How to Manage Exercise Envy

Welcome to Tough Love. We’re answering your questions about dating, breakups, and everything in between. Our advice giver is Blair Braverman, dogsled racer and author of Welcome to the Goddamn Ice Cube. Have a question of your own? Write to us at

I met my partner on a dating site about two years ago and we clicked because of our common love for triathlon. The start of lockdown was great. With few other distractions, we could run and cycle to our hearts’ content, and we did.

However, nine months ago she injured her knee, and that injury has become chronic. She’s tried everything from physio to steroid and botox injections but her injury isn’t getting better. She has become depressed and resents me exercising. I have exercised less and resent my lost fitness.

We’ve talked about it a lot, and although she says she doesn’t mind me exercising, she clearly does. I want her to seek help for depression but don’t know how to sensitively bring this up.

We moved in together during lockdown and she is keen to buy something together. I’m concerned this relationship is falling apart and I’m not ready to commit. I keep trying to see a way forward but I think we might both be better off without the relationship. Can you shine any light on the matter?

Since running and triathlon are out of my wheelhouse, I reached out to Dr. Jen Golbeck, an ultramarathoner, for her advice. Her heart goes out to what your partner is going through.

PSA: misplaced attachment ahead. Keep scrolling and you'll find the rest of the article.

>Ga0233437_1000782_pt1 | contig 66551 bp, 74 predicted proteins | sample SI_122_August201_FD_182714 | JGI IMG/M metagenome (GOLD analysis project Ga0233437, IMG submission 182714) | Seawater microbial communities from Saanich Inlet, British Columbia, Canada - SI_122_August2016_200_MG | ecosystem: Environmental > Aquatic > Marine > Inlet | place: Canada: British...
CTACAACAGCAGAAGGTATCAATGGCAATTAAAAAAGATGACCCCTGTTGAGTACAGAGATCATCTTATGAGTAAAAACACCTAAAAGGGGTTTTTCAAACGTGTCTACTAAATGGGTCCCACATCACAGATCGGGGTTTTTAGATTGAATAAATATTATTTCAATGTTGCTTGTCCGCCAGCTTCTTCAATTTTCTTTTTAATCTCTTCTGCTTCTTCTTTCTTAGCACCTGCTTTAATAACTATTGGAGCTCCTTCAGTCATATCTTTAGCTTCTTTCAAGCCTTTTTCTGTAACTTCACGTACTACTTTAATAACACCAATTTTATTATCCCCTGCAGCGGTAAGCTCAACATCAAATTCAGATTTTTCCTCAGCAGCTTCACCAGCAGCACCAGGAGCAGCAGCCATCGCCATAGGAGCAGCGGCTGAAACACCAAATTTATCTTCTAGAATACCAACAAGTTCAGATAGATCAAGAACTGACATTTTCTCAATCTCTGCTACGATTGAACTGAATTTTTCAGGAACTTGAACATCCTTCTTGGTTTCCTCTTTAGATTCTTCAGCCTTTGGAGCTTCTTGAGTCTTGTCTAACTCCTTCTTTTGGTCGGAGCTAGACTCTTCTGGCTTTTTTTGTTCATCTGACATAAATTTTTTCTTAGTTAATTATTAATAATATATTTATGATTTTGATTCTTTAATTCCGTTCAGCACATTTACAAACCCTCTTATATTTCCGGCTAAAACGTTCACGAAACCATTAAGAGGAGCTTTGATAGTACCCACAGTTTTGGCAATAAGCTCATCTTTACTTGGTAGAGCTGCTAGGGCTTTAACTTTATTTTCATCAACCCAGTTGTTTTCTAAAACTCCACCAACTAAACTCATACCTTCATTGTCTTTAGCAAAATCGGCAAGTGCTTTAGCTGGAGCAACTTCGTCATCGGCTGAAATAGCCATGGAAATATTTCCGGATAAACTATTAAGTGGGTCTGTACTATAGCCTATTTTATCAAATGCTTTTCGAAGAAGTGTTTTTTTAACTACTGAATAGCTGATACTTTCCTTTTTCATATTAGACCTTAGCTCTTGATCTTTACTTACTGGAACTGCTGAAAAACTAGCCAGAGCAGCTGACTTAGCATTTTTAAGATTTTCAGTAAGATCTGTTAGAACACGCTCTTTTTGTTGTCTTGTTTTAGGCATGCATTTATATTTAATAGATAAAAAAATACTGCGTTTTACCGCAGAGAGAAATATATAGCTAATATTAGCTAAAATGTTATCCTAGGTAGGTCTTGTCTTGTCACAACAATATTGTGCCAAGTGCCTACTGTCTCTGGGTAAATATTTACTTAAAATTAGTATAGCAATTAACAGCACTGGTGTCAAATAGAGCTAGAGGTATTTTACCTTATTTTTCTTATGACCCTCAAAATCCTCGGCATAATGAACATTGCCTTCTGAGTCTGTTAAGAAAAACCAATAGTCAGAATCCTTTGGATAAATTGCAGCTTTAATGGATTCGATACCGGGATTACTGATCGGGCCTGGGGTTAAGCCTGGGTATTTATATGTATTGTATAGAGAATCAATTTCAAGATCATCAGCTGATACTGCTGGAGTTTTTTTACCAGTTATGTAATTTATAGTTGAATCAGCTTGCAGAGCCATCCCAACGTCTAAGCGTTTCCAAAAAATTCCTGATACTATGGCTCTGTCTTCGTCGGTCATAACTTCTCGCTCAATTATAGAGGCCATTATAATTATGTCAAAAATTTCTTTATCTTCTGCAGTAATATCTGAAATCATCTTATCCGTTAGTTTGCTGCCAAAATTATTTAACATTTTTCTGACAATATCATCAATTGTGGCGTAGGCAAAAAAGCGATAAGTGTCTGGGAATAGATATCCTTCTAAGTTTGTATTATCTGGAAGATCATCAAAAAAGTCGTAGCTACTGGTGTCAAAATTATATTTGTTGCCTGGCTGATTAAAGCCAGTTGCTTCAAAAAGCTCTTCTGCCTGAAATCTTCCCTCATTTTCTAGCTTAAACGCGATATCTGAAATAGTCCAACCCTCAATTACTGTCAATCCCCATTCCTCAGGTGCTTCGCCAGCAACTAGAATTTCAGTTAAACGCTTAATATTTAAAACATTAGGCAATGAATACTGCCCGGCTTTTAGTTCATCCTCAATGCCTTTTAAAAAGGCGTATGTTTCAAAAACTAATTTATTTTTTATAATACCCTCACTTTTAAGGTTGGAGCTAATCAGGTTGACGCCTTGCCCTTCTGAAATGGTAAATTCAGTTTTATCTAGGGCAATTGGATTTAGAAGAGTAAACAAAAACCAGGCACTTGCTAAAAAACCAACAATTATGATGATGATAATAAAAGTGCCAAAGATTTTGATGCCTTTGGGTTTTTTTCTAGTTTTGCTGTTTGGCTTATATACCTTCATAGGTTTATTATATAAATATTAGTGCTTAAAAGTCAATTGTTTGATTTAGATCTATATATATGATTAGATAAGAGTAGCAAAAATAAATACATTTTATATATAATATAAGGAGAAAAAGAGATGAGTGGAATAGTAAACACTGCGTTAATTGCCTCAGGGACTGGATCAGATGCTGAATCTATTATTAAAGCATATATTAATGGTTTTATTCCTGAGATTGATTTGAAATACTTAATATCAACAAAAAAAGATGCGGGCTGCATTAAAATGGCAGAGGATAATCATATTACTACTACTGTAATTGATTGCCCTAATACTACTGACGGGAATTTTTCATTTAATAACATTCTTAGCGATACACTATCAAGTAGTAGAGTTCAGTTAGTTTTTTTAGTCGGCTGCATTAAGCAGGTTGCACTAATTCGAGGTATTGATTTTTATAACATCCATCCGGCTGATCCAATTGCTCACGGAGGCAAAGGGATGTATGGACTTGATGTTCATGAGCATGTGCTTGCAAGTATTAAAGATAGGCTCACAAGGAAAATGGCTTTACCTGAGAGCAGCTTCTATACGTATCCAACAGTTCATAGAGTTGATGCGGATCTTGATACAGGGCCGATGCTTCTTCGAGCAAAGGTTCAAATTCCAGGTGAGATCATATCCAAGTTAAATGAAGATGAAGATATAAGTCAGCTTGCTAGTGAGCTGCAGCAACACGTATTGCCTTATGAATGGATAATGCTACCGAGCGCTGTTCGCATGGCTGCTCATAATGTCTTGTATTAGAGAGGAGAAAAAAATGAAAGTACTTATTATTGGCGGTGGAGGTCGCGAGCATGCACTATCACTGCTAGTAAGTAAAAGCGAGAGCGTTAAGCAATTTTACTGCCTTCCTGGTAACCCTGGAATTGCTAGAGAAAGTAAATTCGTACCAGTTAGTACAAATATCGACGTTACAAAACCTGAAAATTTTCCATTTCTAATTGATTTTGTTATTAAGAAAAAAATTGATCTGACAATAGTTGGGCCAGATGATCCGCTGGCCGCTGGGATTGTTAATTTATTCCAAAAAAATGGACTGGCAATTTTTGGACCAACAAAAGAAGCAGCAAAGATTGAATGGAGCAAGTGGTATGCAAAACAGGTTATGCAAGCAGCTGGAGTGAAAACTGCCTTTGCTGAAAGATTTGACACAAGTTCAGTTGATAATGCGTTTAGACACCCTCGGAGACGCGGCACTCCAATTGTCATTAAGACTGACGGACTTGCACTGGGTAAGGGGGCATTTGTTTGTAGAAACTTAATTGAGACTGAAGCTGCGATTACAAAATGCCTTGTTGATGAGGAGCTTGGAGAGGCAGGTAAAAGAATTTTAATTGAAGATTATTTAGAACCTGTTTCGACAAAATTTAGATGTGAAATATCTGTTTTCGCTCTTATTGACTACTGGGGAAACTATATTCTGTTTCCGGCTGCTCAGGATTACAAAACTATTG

“For people who do long endurance events, I think a lot of us share the idea that pushing our limits is a really meaningful way to find joy in life,” she says. “Like the BIG kind of joy. It feels good physically doing it, but there’s the bigger notion of molding ourselves—mentally and physically—to reach things we couldn’t without the work. I liken the work of training to something like a religion, because there’s something very spiritual about it. There’s suffering and transcendence and sacrifice. It’s not the same, but there are elements there. And when that gets taken from you, it can be devastating. I have had injuries like that—I couldn’t run for three or four years because of a gruesome injury and strings of surgeries and recovery. It was awful.”

She recommends that your partner see a sports psychologist, who will be able to treat her depression and speak to her emotional needs as an athlete. Depression isn’t a weakness or a character flaw, so you’re not insulting your partner by bringing up this suggestion. That said, if you haven’t spoken much about mental health together, she may feel self-conscious during the conversation. So your best bet is to be kind but direct, and to make sure you’re speaking from a place of love rather than one of frustration. You can say that you’ve seen how much she’s suffering, and you wonder if it might be helpful for her to talk to a doctor about what she’s going through. If she’s open to it, you should offer to help her make an appointment, as that can be a daunting first step for someone who’s struggling.